What is antibiotic resistance?
Antibiotic medicine saves lives with proper use and kills bacteria (germs) that cause infections. But bacteria can change over time and become resistant to antibiotics, which means that antibiotics cannot kill the bacteria anymore. Antibiotic resistance happens when a patient takes antibiotics too often or when they are not needed (e.g. antibiotics are not helpful for infections caused by viruses).
Can antibiotic resistance affect my child?
Yes. Antibiotic resistance is an urgent threat to the public’s health. Antibiotic resistance affects people at any stage of life. Infections caused by resistant bacteria are difficult—sometimes impossible—to treat. In many cases, these infections require long hospital stays and more follow-up provider visits.
What if my child is prescribed antibiotics?
- Give your child only the antibiotics prescribed
- Give antibiotics to your child exactly as your child’s healthcare provider says
- Ask your child’s healthcare provider questions if your child develops side effects
- Skip antibiotic doses
- Share your child’s antibiotics with others
- Save antibiotics for later use
How can I be an antibiotic champion for my child?
How your child uses antibiotics today will affect how well antibiotics work tomorrow for everyone. Everyone must work together to use antibiotics properly.
Understand why your healthcare provider is prescribing an antibiotic or choosing not to prescribe an antibiotic for your child. Ask questions and tell your healthcare provider you only want antibiotics when necessary. Antibiotics do not work on infections caused by viruses, like colds, flu, bronchitis and runny noses (even if the mucus is thick, yellow or green).
Ask these questions for your child when their healthcare provider prescribes an antibiotic:
- What infection is the antibiotic treating, and how do you know that my child has that infection?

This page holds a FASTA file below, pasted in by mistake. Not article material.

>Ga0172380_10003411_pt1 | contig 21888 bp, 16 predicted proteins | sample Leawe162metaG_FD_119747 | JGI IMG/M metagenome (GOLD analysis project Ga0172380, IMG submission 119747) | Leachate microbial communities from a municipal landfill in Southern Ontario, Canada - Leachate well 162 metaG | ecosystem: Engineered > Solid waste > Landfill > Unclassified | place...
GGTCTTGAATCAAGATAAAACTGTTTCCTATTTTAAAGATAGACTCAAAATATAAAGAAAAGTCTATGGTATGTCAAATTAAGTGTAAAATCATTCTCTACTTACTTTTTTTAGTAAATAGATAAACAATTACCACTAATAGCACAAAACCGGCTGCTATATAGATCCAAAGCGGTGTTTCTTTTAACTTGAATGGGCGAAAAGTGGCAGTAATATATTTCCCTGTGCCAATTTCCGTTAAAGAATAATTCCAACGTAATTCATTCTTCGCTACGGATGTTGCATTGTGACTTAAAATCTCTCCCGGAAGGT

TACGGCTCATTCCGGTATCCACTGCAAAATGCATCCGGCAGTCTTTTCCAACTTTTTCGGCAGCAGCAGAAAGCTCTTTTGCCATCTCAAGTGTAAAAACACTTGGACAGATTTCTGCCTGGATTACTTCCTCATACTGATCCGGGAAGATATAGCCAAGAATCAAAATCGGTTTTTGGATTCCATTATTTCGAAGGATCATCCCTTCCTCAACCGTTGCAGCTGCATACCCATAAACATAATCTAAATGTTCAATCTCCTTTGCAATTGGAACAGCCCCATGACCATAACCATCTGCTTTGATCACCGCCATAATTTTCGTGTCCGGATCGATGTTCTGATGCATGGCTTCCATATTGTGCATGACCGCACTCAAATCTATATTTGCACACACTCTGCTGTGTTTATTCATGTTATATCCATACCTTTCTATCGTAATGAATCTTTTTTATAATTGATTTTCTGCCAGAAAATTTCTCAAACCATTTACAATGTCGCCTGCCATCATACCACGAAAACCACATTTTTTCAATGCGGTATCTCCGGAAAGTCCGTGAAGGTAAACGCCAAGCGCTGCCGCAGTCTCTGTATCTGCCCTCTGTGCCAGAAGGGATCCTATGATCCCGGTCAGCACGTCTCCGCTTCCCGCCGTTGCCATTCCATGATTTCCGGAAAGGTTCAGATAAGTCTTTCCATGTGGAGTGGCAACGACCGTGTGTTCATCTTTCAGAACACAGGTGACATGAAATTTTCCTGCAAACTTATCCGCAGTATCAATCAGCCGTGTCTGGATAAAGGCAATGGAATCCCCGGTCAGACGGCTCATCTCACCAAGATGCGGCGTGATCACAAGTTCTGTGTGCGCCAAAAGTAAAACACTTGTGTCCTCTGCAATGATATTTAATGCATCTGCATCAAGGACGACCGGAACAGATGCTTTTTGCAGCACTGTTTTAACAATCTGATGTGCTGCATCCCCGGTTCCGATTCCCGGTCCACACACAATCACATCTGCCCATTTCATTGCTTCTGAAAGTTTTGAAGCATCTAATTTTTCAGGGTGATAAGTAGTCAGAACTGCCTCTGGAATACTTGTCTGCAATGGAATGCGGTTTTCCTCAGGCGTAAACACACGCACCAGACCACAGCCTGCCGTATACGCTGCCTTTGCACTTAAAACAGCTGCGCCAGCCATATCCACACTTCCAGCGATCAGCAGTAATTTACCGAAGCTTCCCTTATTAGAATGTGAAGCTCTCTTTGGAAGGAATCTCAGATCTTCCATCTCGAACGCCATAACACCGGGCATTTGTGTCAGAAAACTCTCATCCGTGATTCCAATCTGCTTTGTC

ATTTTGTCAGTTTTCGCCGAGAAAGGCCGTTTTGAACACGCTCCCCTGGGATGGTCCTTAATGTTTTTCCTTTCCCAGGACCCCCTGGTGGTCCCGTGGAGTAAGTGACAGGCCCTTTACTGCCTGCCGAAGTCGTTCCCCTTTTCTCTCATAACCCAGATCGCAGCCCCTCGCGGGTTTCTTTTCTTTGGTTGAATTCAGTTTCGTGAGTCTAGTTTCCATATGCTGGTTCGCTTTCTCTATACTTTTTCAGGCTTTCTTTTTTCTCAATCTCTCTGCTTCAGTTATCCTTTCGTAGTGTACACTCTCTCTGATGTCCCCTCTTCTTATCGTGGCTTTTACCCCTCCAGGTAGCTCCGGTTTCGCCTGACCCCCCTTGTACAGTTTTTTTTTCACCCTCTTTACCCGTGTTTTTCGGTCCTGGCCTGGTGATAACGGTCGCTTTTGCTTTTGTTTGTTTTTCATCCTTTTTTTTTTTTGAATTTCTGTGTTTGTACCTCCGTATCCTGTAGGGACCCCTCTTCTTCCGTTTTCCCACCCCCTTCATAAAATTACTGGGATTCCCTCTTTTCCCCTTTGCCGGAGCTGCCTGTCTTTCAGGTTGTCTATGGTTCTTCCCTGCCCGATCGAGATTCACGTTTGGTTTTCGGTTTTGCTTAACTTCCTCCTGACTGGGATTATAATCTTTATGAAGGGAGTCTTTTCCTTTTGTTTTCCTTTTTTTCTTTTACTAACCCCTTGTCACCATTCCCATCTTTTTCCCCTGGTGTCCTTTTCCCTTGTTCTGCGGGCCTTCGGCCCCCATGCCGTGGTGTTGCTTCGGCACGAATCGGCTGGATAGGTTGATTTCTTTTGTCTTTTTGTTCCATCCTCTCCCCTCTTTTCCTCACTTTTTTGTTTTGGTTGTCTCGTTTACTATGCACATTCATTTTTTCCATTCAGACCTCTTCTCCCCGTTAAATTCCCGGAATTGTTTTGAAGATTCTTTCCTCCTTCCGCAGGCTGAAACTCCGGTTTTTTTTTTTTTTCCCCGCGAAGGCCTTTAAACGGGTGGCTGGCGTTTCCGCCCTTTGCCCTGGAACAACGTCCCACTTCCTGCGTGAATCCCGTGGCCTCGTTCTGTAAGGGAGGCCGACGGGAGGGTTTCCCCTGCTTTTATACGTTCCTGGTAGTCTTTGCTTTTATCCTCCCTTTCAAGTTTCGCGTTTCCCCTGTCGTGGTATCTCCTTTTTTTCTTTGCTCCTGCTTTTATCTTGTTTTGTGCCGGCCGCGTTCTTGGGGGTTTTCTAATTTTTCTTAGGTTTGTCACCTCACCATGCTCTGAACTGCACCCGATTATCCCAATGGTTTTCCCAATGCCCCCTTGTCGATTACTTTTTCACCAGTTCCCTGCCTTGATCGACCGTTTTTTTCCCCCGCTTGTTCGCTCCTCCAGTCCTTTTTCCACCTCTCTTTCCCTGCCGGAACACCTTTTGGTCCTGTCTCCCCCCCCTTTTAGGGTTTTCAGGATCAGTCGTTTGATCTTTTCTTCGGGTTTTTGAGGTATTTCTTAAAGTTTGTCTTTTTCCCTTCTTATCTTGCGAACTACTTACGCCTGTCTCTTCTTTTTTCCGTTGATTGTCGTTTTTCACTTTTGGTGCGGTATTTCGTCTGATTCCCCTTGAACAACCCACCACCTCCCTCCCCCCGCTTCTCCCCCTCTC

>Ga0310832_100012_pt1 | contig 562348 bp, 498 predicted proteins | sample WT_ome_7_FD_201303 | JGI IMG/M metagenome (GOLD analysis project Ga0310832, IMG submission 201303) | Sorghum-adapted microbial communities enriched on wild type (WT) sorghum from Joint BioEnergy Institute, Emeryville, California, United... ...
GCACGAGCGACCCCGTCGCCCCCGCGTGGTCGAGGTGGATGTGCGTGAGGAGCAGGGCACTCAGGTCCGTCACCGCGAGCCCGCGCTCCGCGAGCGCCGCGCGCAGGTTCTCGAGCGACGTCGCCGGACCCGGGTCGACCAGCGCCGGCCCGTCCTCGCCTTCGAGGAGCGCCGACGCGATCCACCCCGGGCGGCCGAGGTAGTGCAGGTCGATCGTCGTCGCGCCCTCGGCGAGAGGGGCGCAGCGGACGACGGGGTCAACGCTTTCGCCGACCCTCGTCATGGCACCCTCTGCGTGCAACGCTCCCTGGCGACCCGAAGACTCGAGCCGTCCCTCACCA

- Will my child get better without an antibiotic?
- Are you certain what type of infection it is? If not, why start antibiotics now?
- Is the antibiotic prescribed the best to treat the infection?
- What side effects might occur with the antibiotic?
- How long should my child take the antibiotic?
- Is it safe to take the antibiotic with other medications and supplements?
- Are there special instructions for taking the antibiotic?
- How will we know the antibiotic is working to cure the infection?
- What should my child do if the infection is not getting any better on treatment?
What are potential harmful reactions from antibiotics?
Like all medications, antibiotics have harmful effects. Some of these can be serious.
Tell your healthcare team about your child’s known allergies.
- Common side effects of antibiotics can include:
- Yeast infections
- Serious harmful effects include an infection called Clostridium difficile ( difficile or C. diff) and life-threatening allergic reactions.
- C. difficile causes diarrhea that can lead to severe damage of the gut and death. Diarrhea caused by C. difficile can be serious and must be found and treated quickly. When your child is taking an antibiotic and develops diarrhea, let your healthcare team know right away.
- The risk of getting C. difficile diarrhea lasts up to several months even after your child is done taking the antibiotic. Tell your child’s healthcare team know if they develop diarrhea even after no longer getting an antibiotic.
This information is not specific to your child but provides general information. If you have any questions, please call your clinic.
This page is not specific to your child, but provides general information on the topic above. If you have any questions, please call your clinic. For more reading material about this and other health topics, please call or visit Children's Minnesota Family Resource Center library, or visit www.childrensmn.org/educationmaterials.
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